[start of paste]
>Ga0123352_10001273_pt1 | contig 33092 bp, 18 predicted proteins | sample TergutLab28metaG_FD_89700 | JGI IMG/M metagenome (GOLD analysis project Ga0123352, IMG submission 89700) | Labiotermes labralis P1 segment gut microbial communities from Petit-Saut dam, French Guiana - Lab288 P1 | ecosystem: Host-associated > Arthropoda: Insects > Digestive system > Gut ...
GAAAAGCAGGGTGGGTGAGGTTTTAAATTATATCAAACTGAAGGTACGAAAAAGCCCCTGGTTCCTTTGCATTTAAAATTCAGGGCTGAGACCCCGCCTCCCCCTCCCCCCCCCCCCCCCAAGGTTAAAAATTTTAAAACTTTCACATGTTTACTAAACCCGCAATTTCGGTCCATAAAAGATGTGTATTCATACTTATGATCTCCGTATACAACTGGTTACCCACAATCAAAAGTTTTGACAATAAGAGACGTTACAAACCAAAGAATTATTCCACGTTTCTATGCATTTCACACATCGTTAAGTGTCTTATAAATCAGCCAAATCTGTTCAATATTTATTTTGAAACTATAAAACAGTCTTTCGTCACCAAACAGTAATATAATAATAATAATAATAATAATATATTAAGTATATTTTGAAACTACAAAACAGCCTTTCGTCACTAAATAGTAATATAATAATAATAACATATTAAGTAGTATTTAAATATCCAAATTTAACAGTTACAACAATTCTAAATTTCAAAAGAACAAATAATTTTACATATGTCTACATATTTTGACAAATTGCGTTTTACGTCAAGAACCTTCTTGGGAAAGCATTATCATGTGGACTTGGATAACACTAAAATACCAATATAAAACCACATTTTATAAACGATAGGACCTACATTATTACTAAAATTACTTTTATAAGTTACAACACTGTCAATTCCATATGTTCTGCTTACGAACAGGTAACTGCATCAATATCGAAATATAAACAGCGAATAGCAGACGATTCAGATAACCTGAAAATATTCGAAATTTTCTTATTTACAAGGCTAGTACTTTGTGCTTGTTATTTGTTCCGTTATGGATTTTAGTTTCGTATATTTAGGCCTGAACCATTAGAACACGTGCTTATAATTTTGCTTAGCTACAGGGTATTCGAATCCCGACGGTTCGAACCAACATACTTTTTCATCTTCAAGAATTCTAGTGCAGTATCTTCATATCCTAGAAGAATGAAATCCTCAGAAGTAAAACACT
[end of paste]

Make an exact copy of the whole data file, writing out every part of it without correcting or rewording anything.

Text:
>Ga0123352_10001273_pt1 | contig 33092 bp, 18 predicted proteins | sample TergutLab28metaG_FD_89700 | JGI IMG/M metagenome (GOLD analysis project Ga0123352, IMG submission 89700) | Labiotermes labralis P1 segment gut microbial communities from Petit-Saut dam, French Guiana - Lab288 P1 | ecosystem: Host-associated > Arthropoda: Insects > Digestive system > Gut ...
GAAAAGCAGGGTGGGTGAGGTTTTAAATTATATCAAACTGAAGGTACGAAAAAGCCCCTGGTTCCTTTGCATTTAAAATTCAGGGCTGAGACCCCGCCTCCCCCTCCCCCCCCCCCCCCCAAGGTTAAAAATTTTAAAACTTTCACATGTTTACTAAACCCGCAATTTCGGTCCATAAAAGATGTGTATTCATACTTATGATCTCCGTATACAACTGGTTACCCACAATCAAAAGTTTTGACAATAAGAGACGTTACAAACCAAAGAATTATTCCACGTTTCTATGCATTTCACACATCGTTAAGTGTCTTATAAATCAGCCAAATCTGTTCAATATTTATTTTGAAACTATAAAACAGTCTTTCGTCACCAAACAGTAATATAATAATAATAATAATAATAATATATTAAGTATATTTTGAAACTACAAAACAGCCTTTCGTCACTAAATAGTAATATAATAATAATAACATATTAAGTAGTATTTAAATATCCAAATTTAACAGTTACAACAATTCTAAATTTCAAAAGAACAAATAATTTTACATATGTCTACATATTTTGACAAATTGCGTTTTACGTCAAGAACCTTCTTGGGAAAGCATTATCATGTGGACTTGGATAACACTAAAATACCAATATAAAACCACATTTTATAAACGATAGGACCTACATTATTACTAAAATTACTTTTATAAGTTACAACACTGTCAATTCCATATGTTCTGCTTACGAACAGGTAACTGCATCAATATCGAAATATAAACAGCGAATAGCAGACGATTCAGATAACCTGAAAATATTCGAAATTTTCTTATTTACAAGGCTAGTACTTTGTGCTTGTTATTTGTTCCGTTATGGATTTTAGTTTCGTATATTTAGGCCTGAACCATTAGAACACGTGCTTATAATTTTGCTTAGCTACAGGGTATTCGAATCCCGACGGTTCGAACCAACATACTTTTTCATCTTCAAGAATTCTAGTGCAGTATCTTCATATCCTAGAAGAATGAAATCCTCAGAAGTAAAACACT